Chagas disease afflicts over 12 million people in Central and South America. Eradication efforts directed at the triatomine vectors of this disease have been effective, but are fraught with issues of cost, toxicity of pesticides and vector resistance. A paratransgenic strategy is being developed as an adjunctive approach. Rhodococcus rhodnii, the symbiont of Rhodnius prolixus, has been transformed to express cecropin A, an anti-trypanosomal peptide. Parasite-refractory R. prolixus have been developed in the lab and a single chain antibody has been expressed in these insects. Strategies for spreading transgenic symbionts into field vectors and detailed risk assessment are under development. Field use will require an armamentarium of molecules that target multiple sites on T. cruzi. This 4 year application aims to develop 3 broad classes of molecules with anti- trypanosomal activity. The first of these, addressed in Aim 1, are single chain antibodies (scFv). The surface glycoprotein, gp72, an integral part of T. cruzi maturation, is the first target for scFv development.
In Aim 2, immune peptides related to cecropin A- magainin, moricin, mellitin and Apidaecin will be tested for activity against T. cruzi.
In Aim 3, mannosidase and lyticase that target the surface sugar moieties of T. cruzi will be developed as effector molecules. cDNA of all classes of molecules will be expressed in the bacterium R. rhodnii to assess selective toxicity to T. cruzi and effects on bacterial physiology.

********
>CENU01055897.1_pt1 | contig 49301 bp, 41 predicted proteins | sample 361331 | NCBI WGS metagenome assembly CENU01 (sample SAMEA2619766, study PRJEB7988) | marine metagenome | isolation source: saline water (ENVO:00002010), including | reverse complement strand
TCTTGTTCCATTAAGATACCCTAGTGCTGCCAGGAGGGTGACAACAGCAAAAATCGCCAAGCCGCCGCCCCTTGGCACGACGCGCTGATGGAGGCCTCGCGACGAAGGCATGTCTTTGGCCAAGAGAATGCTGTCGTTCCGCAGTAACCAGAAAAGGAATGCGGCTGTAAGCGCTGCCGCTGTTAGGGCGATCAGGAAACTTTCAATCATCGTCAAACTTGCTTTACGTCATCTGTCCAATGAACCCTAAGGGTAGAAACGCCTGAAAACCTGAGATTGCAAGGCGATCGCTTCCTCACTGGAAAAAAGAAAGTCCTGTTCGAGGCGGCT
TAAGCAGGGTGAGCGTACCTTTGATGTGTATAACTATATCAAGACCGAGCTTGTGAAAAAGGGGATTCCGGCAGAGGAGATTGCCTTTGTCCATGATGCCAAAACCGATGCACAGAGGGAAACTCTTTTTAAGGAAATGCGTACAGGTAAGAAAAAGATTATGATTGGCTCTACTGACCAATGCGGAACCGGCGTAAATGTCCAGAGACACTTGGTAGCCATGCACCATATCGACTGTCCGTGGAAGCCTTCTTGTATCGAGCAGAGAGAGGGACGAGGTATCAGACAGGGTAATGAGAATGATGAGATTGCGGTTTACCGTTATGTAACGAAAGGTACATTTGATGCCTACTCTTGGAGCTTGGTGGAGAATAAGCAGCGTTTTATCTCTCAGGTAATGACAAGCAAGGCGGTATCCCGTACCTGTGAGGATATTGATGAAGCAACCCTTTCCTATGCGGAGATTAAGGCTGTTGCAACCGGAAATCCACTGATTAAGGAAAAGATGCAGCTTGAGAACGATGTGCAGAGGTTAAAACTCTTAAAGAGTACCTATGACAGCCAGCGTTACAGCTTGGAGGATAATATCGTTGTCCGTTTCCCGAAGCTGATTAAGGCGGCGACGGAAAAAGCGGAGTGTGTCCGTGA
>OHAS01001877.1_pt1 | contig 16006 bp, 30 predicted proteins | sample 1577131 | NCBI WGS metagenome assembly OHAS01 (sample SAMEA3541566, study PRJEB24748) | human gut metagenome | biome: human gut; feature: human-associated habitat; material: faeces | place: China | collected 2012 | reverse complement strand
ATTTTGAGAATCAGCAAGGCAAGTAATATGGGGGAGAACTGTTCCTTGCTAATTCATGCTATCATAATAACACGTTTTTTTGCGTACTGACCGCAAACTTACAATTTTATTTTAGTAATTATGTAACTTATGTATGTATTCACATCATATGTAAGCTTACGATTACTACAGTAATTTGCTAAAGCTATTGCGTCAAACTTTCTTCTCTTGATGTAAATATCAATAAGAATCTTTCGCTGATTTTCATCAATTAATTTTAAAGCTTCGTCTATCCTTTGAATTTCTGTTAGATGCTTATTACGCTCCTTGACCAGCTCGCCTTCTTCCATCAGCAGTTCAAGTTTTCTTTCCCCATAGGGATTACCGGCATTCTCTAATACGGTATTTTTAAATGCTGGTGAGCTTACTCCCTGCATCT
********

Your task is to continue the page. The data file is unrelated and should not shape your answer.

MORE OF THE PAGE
In Aim 4, potential toxicity of transgenic R. rhodnii to R. prolixus will be determined. Furthermore, strategies to deliver combinations of transgenic bacteria concurrently will be explored. This project aims to develop multiple lines of transgenic bacteria expressing anti- trypanosomal molecules, to be used for future field deployment in the ongoing battle against Chagas disease. The Rhodnius prolixus system will potentially have application in a defined geographical area but will also serve as a model for paratransgenic control of Chagas disease, in other endemic regions, with other triatomine vectors of Chagas disease.

National Institute of Health (NIH)
National Institute of Allergy and Infectious Diseases (NIAID)
Research Project (R01)
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Vector Biology Study Section (VB)
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Costero, Adriana
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University of New Mexico
Internal Medicine/Medicine
Schools of Medicine
United States
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